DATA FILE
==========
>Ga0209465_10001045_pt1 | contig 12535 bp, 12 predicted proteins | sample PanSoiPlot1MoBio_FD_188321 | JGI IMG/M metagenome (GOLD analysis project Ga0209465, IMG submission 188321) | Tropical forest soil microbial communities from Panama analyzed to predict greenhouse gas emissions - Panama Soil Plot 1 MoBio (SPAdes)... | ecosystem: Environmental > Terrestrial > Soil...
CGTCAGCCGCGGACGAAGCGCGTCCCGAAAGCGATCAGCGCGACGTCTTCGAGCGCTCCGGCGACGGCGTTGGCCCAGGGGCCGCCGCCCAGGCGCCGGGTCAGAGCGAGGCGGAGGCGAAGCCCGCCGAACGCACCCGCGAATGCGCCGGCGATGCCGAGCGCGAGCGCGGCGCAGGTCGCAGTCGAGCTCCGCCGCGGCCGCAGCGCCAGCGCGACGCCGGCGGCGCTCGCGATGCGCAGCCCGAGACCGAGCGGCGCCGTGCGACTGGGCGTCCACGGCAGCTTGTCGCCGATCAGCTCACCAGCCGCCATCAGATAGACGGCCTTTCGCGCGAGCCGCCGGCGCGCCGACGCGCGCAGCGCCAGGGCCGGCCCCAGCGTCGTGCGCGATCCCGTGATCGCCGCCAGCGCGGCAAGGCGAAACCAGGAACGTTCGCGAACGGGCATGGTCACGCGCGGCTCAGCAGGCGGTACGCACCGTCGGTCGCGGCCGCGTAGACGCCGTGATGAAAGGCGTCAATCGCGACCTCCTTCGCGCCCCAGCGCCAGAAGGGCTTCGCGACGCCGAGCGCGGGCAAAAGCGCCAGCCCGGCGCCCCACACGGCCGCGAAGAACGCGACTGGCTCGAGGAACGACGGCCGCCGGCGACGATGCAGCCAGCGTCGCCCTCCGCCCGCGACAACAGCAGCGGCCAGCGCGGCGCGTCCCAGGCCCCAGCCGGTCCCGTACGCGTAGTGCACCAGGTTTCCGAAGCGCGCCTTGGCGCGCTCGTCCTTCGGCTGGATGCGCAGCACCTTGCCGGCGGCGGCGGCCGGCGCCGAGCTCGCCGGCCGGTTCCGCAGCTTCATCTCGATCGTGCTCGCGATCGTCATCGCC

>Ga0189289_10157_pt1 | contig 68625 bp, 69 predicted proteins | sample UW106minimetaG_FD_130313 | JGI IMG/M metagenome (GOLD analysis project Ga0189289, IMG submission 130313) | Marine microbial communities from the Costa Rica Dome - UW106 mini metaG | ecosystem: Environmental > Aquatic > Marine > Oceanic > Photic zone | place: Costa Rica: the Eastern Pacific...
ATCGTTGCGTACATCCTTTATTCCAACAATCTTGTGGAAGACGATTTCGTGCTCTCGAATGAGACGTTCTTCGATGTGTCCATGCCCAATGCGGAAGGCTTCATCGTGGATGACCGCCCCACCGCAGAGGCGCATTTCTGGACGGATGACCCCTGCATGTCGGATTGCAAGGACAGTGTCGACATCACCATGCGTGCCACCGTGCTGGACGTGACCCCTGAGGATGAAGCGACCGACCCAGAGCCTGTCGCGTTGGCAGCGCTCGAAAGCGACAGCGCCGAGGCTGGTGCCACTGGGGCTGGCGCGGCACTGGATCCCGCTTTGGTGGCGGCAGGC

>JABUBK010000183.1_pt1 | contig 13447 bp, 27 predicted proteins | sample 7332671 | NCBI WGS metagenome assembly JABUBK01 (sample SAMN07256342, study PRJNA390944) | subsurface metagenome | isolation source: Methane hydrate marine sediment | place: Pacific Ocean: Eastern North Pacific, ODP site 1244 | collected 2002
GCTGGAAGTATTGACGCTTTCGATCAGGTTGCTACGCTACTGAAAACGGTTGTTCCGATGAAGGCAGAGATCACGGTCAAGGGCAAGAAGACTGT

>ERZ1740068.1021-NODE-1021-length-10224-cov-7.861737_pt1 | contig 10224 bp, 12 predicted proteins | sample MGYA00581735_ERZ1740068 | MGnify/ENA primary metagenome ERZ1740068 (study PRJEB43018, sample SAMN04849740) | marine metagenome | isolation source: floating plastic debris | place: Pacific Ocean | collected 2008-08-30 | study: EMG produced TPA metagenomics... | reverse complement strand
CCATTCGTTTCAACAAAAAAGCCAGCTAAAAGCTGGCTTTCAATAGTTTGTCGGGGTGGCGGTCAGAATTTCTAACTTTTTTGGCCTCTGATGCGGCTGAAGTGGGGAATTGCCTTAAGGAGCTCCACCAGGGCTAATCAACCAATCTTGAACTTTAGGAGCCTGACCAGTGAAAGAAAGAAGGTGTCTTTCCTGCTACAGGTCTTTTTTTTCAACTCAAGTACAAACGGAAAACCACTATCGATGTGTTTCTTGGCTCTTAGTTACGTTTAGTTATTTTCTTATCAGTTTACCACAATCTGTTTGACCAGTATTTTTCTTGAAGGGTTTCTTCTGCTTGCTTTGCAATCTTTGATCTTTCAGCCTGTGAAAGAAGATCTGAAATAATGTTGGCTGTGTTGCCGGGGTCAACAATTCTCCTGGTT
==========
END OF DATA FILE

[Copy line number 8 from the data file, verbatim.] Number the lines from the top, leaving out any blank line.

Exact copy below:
CCATTCGTTTCAACAAAAAAGCCAGCTAAAAGCTGGCTTTCAATAGTTTGTCGGGGTGGCGGTCAGAATTTCTAACTTTTTTGGCCTCTGATGCGGCTGAAGTGGGGAATTGCCTTAAGGAGCTCCACCAGGGCTAATCAACCAATCTTGAACTTTAGGAGCCTGACCAGTGAAAGAAAGAAGGTGTCTTTCCTGCTACAGGTCTTTTTTTTCAACTCAAGTACAAACGGAAAACCACTATCGATGTGTTTCTTGGCTCTTAGTTACGTTTAGTTATTTTCTTATCAGTTTACCACAATCTGTTTGACCAGTATTTTTCTTGAAGGGTTTCTTCTGCTTGCTTTGCAATCTTTGATCTTTCAGCCTGTGAAAGAAGATCTGAAATAATGTTGGCTGTGTTGCCGGGGTCAACAATTCTCCTGGTT